Soundstage and Imaging:
I’m not the best here, but I can definitely tell that the Sundara has a much larger stage than the 560S. The 560S is much larger than HD 6X0, but the Sundara destroys it. The 560S would be described as more “flat” as not as vertical, and more “accurate” to the original recording, but the Sundara just gives a more surrounding and deep soundstage. The Sundara is more layered and more encompassing. The Sundara still isn’t the best at the price though, about average in width. For imaging, both are amazing for the price, but the Sundara is better.
This is where Sundara shines. The overall sense of clarity and resolution is excellent here, and the distinction between individual sounds is some of the best that I have heard. Sundara also has an excellent punch and slam. The 560S is not slouch for $200 though, but it cannot compare to the Sundara. It is lower resolution, can’t show sounds as distinctly, and is very shy on punch and slam. Clarity is very good for the price though, but this could be due to the slight tilt toward brightness.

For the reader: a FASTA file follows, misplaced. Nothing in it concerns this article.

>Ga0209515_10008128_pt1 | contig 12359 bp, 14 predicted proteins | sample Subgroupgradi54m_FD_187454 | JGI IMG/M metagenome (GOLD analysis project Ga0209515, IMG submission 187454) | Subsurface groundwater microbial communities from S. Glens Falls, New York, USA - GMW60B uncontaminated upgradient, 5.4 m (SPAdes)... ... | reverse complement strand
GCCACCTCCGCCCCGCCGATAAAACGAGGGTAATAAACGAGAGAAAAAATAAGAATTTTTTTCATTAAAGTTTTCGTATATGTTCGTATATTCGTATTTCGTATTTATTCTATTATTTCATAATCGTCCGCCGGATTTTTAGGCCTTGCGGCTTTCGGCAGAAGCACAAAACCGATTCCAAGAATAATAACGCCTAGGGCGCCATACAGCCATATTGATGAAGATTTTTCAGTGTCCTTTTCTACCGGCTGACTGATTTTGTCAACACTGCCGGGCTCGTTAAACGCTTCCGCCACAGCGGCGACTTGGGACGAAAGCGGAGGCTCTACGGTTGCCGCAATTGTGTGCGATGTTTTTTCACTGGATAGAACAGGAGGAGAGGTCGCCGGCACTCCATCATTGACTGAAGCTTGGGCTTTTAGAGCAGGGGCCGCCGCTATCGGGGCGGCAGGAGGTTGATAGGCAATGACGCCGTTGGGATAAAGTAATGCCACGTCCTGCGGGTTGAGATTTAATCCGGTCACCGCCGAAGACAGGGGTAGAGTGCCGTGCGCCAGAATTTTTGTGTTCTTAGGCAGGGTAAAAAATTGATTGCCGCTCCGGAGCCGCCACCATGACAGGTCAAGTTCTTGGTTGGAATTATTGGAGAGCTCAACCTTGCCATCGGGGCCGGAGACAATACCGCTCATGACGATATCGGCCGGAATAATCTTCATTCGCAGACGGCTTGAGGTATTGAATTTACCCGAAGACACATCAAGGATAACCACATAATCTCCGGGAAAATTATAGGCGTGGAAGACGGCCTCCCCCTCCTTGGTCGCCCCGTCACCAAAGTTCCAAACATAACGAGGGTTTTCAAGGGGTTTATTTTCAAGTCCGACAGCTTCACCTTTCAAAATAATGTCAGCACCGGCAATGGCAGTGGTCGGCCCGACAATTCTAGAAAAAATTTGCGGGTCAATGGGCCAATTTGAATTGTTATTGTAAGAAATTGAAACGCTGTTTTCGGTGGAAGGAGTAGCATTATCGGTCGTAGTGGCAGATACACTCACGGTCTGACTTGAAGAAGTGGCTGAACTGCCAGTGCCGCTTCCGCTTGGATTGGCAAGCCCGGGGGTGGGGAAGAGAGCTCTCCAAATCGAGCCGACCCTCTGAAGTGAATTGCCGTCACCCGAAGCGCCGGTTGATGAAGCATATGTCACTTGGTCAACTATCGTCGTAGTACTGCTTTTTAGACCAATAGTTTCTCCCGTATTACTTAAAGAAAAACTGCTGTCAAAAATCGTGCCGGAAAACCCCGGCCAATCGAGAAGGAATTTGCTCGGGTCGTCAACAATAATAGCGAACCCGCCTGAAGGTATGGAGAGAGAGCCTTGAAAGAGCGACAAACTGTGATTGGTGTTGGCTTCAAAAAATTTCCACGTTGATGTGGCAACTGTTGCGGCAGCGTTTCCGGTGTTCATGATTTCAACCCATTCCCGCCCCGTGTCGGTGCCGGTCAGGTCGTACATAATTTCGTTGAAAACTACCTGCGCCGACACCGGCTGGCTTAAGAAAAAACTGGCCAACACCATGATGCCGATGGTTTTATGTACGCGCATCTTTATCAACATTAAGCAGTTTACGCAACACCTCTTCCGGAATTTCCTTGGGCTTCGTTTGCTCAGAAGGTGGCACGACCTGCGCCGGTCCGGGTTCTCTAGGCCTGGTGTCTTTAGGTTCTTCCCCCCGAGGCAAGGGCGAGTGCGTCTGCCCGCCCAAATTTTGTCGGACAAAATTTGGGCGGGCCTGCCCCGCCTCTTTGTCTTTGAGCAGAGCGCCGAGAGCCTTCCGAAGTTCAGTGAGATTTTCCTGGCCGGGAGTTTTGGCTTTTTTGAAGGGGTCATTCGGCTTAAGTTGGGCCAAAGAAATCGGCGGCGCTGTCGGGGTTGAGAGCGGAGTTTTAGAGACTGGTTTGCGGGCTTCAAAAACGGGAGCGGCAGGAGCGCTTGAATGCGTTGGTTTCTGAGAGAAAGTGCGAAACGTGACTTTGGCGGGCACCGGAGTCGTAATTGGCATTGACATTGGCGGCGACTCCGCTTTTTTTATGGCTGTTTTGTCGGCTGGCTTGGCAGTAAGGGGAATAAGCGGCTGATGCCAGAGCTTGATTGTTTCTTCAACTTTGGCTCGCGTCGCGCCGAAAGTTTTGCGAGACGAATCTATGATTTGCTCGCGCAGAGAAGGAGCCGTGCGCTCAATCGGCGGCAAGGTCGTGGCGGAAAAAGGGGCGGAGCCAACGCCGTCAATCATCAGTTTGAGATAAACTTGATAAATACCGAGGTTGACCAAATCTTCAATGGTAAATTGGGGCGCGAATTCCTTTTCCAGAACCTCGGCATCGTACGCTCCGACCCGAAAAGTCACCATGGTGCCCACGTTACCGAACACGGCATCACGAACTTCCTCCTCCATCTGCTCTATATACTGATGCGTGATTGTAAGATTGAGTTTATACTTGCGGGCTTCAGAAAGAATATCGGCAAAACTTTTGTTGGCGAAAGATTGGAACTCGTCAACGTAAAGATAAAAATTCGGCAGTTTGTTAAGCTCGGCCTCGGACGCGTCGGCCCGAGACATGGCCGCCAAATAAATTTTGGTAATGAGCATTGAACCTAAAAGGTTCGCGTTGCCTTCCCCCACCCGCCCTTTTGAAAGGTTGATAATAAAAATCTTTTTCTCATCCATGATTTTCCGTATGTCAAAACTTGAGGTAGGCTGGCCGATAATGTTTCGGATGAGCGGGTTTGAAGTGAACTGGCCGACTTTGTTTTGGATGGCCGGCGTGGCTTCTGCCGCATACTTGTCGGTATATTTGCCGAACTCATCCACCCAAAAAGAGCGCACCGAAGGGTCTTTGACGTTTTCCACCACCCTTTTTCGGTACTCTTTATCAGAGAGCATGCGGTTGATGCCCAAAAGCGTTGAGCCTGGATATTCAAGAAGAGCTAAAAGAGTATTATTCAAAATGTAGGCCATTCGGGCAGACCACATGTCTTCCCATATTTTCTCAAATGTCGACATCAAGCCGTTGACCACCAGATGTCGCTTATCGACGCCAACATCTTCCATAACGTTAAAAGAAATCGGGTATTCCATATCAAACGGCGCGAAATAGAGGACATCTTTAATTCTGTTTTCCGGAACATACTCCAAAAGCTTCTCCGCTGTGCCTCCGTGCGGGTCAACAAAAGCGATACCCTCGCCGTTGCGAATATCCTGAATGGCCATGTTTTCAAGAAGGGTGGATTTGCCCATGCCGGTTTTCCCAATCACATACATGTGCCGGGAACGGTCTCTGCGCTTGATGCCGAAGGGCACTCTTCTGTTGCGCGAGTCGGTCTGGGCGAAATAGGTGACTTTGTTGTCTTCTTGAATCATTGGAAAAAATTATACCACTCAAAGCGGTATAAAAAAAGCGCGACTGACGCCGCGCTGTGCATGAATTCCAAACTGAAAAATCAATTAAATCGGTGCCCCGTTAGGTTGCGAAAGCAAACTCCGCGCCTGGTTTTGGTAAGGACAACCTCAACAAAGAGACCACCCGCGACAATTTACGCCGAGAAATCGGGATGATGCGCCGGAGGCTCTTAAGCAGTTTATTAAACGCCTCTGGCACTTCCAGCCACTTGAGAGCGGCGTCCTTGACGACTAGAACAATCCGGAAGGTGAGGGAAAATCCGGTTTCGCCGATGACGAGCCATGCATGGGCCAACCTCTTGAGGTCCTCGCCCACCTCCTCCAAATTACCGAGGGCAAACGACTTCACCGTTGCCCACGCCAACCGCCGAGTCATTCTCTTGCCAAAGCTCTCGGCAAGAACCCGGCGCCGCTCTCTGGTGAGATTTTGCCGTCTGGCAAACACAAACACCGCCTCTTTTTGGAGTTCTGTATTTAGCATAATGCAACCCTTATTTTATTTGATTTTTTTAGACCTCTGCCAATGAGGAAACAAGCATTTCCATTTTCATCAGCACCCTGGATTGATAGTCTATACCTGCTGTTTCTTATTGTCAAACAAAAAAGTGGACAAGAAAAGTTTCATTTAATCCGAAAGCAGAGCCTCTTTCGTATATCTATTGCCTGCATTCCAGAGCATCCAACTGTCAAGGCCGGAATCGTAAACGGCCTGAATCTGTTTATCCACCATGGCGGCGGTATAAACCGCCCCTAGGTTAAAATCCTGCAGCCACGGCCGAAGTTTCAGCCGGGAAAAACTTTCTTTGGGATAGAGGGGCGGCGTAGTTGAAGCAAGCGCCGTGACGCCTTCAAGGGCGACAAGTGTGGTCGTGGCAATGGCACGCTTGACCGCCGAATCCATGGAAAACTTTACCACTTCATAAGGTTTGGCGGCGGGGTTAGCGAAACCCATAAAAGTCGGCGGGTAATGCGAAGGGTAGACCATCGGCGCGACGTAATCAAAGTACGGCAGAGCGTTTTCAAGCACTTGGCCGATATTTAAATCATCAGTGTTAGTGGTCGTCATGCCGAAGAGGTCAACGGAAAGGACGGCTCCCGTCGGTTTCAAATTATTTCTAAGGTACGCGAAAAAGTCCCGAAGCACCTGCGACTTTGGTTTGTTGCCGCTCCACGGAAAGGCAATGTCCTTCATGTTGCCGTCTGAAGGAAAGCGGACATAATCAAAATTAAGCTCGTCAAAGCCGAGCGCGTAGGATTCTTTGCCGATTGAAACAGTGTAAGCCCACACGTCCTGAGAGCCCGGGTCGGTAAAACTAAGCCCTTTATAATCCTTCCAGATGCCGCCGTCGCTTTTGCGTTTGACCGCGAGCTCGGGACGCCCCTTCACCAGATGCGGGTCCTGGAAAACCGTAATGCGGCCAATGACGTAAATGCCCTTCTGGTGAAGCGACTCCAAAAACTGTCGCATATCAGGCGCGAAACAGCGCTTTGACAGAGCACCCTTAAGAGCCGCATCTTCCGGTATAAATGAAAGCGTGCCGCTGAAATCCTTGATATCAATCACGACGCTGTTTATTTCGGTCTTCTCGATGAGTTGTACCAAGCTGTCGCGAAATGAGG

Side Note: Power Requirements
I would recommend an amp with both, but you can probably get away without one with the 560S. I feel that Sundara really needs an amp. On most devices I tried, I either could not get enough volume or had to crank it to get to an ok listening level.
Overall Score and Value Conclusion:
So, if it isn’t obvious, Sundara is better. It should be better, because it costs $150 more. The 560S isn’t bad at all though. In a price-relative rating close to $200, it would have scored at least and 8 I would predict.
If you can pay the extra, I would for Sundara. It is just the superior headphone in most every aspect. If you want a transparent, accurate, and detailed jack of most trades then look no further than the Sundara.